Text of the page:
How does PostNuke handle image collections, or do you know? That will be one of the primary things that any CMS I implement will need to handle intuitively (some of my relatives are, umm, technically challenged).

    Thanks for the reponse!
    -Mark

  5. #5
    Uranium Lounger
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    Re: Personal Content Management

    Mark,

    As you may be able to glean from my response to Bryan, my goal in implementing this is so that relatives who are relatively tech-ignorant can also make use of the personal website. Currently all management is done by yours truly, and in my spare time at that. I'm angling to set up a template for each different type of content and then have ASP or PHP coded pages constructed on the fly. Given that this is a spare-time effort I don't know how deeply I want to dig into coding, although I admit that I like that as well.

    You are all too correct about the cost increase for a hosting solution that uses SQL. I may be changing hosts soon so pricing will be a prime factor if I need SQL support. I admit to being unfamiliar with MySQL, which seems to be the popular option right now. I had hoped that I could get by with some Access based solution where I could upload the MDB file to my web host and eliminate the need for a shared SQL server. Alas and alack there don't seem to be any solutions like this around!
    -Mark

  6. #6
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    Re: Personal Content Management

    All good points!

    Just to toss another idea out there for you... I recently set up a website for my family. I know that my father is somewhat technical, but does not want to bother with writing HTML. My solution was to set up a site using FrontPage. The templates came in quite handy. Now they can update the site, upload files, and post photo albums without having to worry about code. (For the record, FrontPage is NOT my web-editing tool of choice. I use Dreamweaver, Visual Studio and sometimes just Notepad!)

    Feel free to have a look-see: http://johnstonfamily.us

    HTH

  7. #7
    5 Star Lounger
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    Re: Personal Content Management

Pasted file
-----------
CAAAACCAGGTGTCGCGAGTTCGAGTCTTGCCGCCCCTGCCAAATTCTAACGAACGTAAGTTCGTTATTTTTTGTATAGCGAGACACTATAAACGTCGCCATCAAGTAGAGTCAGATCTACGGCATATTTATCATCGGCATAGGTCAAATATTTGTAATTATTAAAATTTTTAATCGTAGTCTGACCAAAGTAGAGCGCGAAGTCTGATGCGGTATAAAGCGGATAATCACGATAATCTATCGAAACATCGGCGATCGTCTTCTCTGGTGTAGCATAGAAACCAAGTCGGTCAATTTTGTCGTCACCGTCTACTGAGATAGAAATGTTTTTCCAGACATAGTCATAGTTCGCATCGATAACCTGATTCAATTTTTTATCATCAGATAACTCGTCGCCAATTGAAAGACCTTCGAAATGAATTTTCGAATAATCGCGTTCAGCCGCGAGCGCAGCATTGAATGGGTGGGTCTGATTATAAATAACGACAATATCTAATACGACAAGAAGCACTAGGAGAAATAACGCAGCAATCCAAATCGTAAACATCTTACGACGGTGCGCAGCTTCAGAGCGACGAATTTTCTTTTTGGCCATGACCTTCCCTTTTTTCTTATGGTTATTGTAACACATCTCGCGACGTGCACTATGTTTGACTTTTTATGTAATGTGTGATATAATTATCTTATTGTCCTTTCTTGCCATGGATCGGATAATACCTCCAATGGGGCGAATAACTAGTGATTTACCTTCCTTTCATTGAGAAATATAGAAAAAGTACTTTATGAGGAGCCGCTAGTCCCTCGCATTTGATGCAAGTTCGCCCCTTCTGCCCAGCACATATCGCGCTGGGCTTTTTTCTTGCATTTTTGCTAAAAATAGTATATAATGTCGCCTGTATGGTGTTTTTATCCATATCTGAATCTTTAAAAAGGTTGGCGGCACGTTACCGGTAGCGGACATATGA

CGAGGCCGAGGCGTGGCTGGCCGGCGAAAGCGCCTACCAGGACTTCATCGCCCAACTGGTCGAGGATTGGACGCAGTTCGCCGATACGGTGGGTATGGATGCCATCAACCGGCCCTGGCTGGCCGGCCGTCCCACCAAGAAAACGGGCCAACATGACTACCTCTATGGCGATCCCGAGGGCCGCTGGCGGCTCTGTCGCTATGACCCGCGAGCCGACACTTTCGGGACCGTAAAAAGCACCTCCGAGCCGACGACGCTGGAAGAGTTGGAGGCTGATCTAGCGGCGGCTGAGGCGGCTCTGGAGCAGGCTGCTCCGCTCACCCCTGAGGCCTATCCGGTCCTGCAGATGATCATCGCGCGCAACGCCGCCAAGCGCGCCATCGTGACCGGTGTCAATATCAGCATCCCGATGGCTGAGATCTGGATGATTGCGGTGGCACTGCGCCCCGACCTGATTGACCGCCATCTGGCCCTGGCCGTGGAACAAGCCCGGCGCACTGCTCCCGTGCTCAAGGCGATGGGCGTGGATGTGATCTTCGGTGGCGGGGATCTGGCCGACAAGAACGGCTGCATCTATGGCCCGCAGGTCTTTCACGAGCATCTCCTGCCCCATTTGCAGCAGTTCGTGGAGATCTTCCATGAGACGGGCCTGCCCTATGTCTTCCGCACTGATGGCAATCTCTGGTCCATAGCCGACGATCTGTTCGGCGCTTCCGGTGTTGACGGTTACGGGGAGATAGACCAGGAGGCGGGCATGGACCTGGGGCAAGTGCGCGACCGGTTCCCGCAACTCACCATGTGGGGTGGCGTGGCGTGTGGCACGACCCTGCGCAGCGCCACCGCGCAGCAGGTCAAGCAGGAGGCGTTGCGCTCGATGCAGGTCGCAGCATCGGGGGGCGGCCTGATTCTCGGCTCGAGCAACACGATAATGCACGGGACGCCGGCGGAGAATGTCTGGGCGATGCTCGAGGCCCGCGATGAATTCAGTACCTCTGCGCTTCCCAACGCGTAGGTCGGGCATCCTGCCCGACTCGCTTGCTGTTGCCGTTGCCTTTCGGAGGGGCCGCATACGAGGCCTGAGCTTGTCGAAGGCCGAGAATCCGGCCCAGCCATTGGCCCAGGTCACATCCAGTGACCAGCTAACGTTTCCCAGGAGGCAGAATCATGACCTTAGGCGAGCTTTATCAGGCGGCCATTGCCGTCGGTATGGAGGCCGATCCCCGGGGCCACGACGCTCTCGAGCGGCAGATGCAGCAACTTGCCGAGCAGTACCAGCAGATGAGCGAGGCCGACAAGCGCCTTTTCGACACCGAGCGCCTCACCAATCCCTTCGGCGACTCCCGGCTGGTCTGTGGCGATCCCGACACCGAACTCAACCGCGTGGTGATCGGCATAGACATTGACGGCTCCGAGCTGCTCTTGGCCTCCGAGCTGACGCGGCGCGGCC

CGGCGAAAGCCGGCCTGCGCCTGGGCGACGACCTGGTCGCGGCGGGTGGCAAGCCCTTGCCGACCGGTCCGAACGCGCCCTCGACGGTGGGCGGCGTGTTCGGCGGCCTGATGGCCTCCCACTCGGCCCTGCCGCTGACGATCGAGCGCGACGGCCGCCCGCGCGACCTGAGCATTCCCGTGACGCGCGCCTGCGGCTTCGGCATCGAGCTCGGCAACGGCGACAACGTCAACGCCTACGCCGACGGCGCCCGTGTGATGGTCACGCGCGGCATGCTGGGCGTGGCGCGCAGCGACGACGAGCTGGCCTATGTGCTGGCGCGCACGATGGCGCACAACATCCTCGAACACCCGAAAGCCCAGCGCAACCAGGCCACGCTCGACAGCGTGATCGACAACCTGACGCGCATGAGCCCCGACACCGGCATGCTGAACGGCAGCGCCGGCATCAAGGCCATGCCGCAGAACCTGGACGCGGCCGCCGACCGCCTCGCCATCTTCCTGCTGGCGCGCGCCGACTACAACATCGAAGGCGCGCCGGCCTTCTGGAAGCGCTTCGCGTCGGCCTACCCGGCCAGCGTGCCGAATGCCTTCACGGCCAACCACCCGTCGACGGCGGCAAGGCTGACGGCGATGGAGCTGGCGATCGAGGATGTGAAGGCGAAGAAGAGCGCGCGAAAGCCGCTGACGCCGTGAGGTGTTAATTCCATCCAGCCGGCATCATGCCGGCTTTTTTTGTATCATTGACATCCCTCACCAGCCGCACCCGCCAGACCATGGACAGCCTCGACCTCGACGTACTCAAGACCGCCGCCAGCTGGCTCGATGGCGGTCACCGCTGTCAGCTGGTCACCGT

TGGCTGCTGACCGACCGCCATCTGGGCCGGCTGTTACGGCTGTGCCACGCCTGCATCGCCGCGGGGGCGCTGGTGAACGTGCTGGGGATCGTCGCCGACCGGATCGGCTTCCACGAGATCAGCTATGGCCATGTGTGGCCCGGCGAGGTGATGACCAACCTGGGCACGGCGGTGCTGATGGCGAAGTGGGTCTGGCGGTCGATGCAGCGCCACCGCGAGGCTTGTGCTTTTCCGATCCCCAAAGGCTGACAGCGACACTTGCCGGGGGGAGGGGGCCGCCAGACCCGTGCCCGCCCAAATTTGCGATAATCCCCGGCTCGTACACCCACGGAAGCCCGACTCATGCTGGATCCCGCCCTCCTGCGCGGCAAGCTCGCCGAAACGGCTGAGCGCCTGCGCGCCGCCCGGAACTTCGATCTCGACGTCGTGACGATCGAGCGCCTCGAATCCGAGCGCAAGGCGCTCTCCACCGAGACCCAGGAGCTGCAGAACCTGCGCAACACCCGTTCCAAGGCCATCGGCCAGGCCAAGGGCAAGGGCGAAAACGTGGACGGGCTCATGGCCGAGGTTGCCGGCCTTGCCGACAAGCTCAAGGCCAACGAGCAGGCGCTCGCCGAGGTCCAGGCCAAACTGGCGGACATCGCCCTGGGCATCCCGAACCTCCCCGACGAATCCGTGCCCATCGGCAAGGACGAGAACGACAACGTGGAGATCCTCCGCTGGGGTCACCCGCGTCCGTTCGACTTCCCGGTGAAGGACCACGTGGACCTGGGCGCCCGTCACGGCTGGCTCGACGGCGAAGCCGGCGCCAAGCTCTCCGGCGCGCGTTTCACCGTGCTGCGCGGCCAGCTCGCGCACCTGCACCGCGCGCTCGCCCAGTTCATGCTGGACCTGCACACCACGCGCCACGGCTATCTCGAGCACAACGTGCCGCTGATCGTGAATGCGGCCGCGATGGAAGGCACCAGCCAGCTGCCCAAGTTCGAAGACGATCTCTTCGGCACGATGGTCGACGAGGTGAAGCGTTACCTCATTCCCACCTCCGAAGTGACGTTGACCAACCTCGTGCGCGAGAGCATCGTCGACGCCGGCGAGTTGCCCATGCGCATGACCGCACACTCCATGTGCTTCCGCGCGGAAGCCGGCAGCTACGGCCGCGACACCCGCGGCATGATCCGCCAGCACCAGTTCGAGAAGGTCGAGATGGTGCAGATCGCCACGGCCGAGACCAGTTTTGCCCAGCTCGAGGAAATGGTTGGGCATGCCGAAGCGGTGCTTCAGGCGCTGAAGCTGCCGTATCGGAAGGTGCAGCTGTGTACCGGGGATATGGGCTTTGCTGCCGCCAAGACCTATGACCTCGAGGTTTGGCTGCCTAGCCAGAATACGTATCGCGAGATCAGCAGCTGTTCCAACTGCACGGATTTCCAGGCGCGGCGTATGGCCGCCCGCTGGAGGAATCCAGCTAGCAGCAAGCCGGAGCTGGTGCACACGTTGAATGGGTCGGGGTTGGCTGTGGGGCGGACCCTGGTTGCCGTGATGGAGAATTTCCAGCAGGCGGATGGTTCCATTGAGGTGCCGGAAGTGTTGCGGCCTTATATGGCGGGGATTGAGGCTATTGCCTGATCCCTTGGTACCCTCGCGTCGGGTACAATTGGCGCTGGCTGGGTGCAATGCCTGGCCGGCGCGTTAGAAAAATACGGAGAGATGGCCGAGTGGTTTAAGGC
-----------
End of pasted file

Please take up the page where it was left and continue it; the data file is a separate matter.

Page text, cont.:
It depends on what you need it to do.

    Natively, it doesn't.

    I use a module called PiXfr Photo Module to handle the photo album.

    This is very simple to use. You sort the photos into galleries and albums. A gallery holds the albums and the albums hold the pictures. All the sorting is done by directory structure. What I mean is this:
    <pre>My_Photos
    +--The_Kids
    | +--Julian
    | +--Jordan
    +--The_Pets
    +--Jacob
    +--Grape
    +--Petey
    </pre>


    THe_Kids and The_Pets are the Galleries. Julian, Jordan, Jacob, Grape, Petey are the albums. You then put the pictures in the right folder and you are done. PiXfr will read the directory and file list and then display them as a page of thumbnails first. If you give the image files "intelligent" names (At_The_Park.jpg as opposed to pic00001.jpg) then you won't even need to have captions, which are created by files with the same name as the photo (IIRC)

    This makes it sounds complicated. It's not. Put the pics in a logical directory structure and PiXfx module for PostNuke takes care of the rest.

    One thing else you will need to check you host for support for is PHP.

    If you host doesn't support MySQL or PHP, let me know and I'll give you the name of the folks I recommend everyone to. $10 USD a month for 200 MB Disk space, 20 GB bandwith/month, 99 e-mail accounts. PHP/MySQL/Perl CGI/Front Page extensions.....

    I have only ever had 1 minor problem and that was resolved within a couple of hours.